Friday, February 20, 2015

Flavorful Friday: Bone Broth Recipe Revisited

Mark 7:7 GOD'S WORD® Translation
"Their worship of me is pointless, because their teachings are rules made by humans."

What rules do you follow and where do they come from?  Is your heart led by the spirit or the law?

These are questions I ask myself.  I have many times been justly accused of being legalistic, of "beating people over the head" with the letter of the law, forgetting the spirit of that very law.  I have always been a rule follower, yet in the past few years I have been learning more about the heart.  Leaning into my own heart and the heart of God, seeking a place of love, mercy, and grace.  I don't always get it right, and still revert to my old, strict, rule-based ways pretty much daily, but I catch myself faster, recover more quickly, and forgive with more ease than I ever have.  So today I ask you, where do you fall on the spectrum of rule versus spirit, and whose rules are you following and why?


For today's flavorful Friday I return to an oldie but goodie.  This is the first recipe I ever published on this blog, and it is the one most-used in my kitchen.  I aim to use bone broth daily, and generally prepare a batch every two weeks. Homemade bone broth, also known as soup stock, is packed with nutritional value.  It is an excellent aid in rebuilding gut health, strengthening the immune system, and recovering from stomach illness.  Sometimes I make it with just chicken bones, sometimes just beef bones, and sometimes both.  Whatever suits your fancy, I hope you'll try this and make it a part of your everyday kitchen experience.

Happy eating!

Country Mama Hippie Chic
aka Brandi Schunk

Bone Broth Recipe

For the best results, use organic produce and organic free-range beef and chicken whenever possible.

  • The bones of one chicken (You may include the skin as well, and leave on little bits of chicken if you like for more nutrients and flavor.)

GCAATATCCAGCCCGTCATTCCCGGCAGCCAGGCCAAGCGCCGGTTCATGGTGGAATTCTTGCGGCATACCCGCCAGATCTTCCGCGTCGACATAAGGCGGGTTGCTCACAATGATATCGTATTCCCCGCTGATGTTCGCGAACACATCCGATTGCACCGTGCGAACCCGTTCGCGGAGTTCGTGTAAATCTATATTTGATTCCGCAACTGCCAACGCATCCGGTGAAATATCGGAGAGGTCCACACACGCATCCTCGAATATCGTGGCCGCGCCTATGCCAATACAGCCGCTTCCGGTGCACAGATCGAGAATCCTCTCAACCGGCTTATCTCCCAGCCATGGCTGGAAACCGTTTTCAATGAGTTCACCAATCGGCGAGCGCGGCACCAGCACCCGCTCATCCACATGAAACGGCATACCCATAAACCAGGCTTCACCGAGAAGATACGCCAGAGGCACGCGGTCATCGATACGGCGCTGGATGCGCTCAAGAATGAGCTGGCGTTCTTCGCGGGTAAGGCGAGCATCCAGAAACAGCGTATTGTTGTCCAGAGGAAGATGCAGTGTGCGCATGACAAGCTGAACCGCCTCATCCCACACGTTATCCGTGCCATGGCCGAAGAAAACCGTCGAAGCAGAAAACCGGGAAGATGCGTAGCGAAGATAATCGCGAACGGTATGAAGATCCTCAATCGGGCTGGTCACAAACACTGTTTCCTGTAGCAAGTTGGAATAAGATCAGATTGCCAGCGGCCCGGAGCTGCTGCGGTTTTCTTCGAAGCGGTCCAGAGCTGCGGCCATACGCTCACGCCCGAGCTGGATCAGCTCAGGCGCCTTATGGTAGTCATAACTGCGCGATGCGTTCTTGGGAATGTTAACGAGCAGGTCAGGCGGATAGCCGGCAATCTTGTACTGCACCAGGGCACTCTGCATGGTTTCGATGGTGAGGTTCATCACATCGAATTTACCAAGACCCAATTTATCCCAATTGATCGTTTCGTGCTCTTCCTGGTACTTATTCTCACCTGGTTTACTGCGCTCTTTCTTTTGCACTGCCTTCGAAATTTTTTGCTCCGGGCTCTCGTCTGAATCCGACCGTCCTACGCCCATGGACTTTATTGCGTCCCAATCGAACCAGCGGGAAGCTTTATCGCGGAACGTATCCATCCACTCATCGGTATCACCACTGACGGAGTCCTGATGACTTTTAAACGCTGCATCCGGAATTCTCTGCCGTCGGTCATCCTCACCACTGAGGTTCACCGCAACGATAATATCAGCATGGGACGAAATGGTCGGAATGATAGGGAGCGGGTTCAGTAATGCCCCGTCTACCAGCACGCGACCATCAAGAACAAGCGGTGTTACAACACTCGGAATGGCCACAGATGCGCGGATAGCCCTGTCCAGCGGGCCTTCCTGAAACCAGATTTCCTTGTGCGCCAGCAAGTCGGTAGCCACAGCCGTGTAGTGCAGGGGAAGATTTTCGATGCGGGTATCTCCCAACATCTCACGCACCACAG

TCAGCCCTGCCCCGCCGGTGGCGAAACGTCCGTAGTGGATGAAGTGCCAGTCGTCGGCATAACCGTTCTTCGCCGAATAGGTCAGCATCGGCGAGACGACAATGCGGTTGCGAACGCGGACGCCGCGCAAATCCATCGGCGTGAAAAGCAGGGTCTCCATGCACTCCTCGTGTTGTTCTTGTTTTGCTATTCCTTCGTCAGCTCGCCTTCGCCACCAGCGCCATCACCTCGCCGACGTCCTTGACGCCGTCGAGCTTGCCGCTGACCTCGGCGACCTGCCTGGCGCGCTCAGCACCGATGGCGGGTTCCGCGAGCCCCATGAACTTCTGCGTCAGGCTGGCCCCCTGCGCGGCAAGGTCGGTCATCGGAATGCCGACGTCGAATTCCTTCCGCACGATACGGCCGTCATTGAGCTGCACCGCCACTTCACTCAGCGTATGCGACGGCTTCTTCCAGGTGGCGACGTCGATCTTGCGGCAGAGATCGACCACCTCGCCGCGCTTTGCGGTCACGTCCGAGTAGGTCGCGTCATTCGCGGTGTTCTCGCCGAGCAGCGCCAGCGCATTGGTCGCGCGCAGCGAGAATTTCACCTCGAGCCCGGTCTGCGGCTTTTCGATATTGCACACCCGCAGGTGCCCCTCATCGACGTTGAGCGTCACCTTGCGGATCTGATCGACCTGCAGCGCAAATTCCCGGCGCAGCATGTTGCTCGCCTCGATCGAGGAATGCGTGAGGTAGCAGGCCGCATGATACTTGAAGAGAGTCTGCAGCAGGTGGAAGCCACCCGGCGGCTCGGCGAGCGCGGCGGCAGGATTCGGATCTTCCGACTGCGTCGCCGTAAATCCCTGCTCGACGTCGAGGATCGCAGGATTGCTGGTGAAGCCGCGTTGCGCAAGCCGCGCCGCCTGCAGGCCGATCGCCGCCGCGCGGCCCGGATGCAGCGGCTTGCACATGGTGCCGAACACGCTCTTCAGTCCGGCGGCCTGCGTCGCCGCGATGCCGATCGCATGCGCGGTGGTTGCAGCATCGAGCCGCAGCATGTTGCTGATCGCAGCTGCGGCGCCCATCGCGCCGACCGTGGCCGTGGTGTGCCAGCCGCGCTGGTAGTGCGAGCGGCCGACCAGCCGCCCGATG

• About a pound of beef soup bones or meaty bones or marrow bones, or a combination thereof
  • 1/4 C Raw Unfiltered Apple Cider Vinegar
  • The inner pieces of a stalk of celery, all the ones you may not normally eat by themselves, leafy tops included
  • A few carrots, or a large handful of baby cut carrots
  • One medium onion (I use yellow, but you could use whatever you like)
  • One half to one head of garlic
  • Celtic Sea Salt to taste
  • Fresh course ground pepper medley to taste
  • One bunch fresh parsley (at the end)

Place bones in large pot (the biggest one you have, mine is 6 quart) or crock pot.  Add about ¼ cup of Raw Unfiltered Apple Cider Vinegar (the kind with “the Mother” in it.)  Add enough filtered water to cover the bones.  Cover and let sit about half an hour, while you wash and chop your vegetables.

Rough chop celery, carrots, and onion.  Smash garlic cloves to release their flavor and goodness, you may also cut them in half if you like.  Add all veggies to pot with bones and cover with filtered water, leaving 1 inch between the top of the water and the top of the pot.  Bring to boil and then use a strainer spoon to remove any scum that rises to the top.  Add Sea Salt and Pepper.  Reduce heat to the lowest setting and cover.  Let simmer, stirring occasionally, for 24-72 hours.  (Chicken bones are often done by the 24 hour mark, beef bones do well to go longer.  If your vegetables are starting to blacken, go ahead and stop the process and strain your broth.)

Ten minutes before you are done, rinse the entire bunch of fresh parsley and add it to the pot, stirring it into the mix.  (You can also raise the heat to high and boil gently for the remaining time.)

Remove from heat and let cool about half an hour.  Use slotted spoon to remove the large chunks of veggies and bones from the pot and dispose of these.  Then pour remaining contents of pot through a fine mesh metal strainer.  I strain into a 3 quart saucepan.  Cover and refrigerate overnight.  The next day, remove the fat that has risen to the top and you are done!  (Or, if you need more fats in your diet, you may leave some of the fat if you like.)

Bone broth may be used right away to make any kind of soup or beans, or you can freeze or refrigerate it for later use.  I generally make one pot of soup right away, and then freeze the rest.  Ice cube trays are perfect for this job!  Simply fill the trays (I use two) and freeze overnight.  Then remove the cubes and put them in a freezer safe plastic bag.  These are great for adding nutrition and flavor to practically any recipe!  Examples: sauted veggies, boiled veggies, scrambled eggs, sauces, soups, beans.  You can also add a cube or two to a cup of warmed water for a comforting and nutritious boost when you feel tired and wore down or when you are getting sick.  The possibilities are endless!

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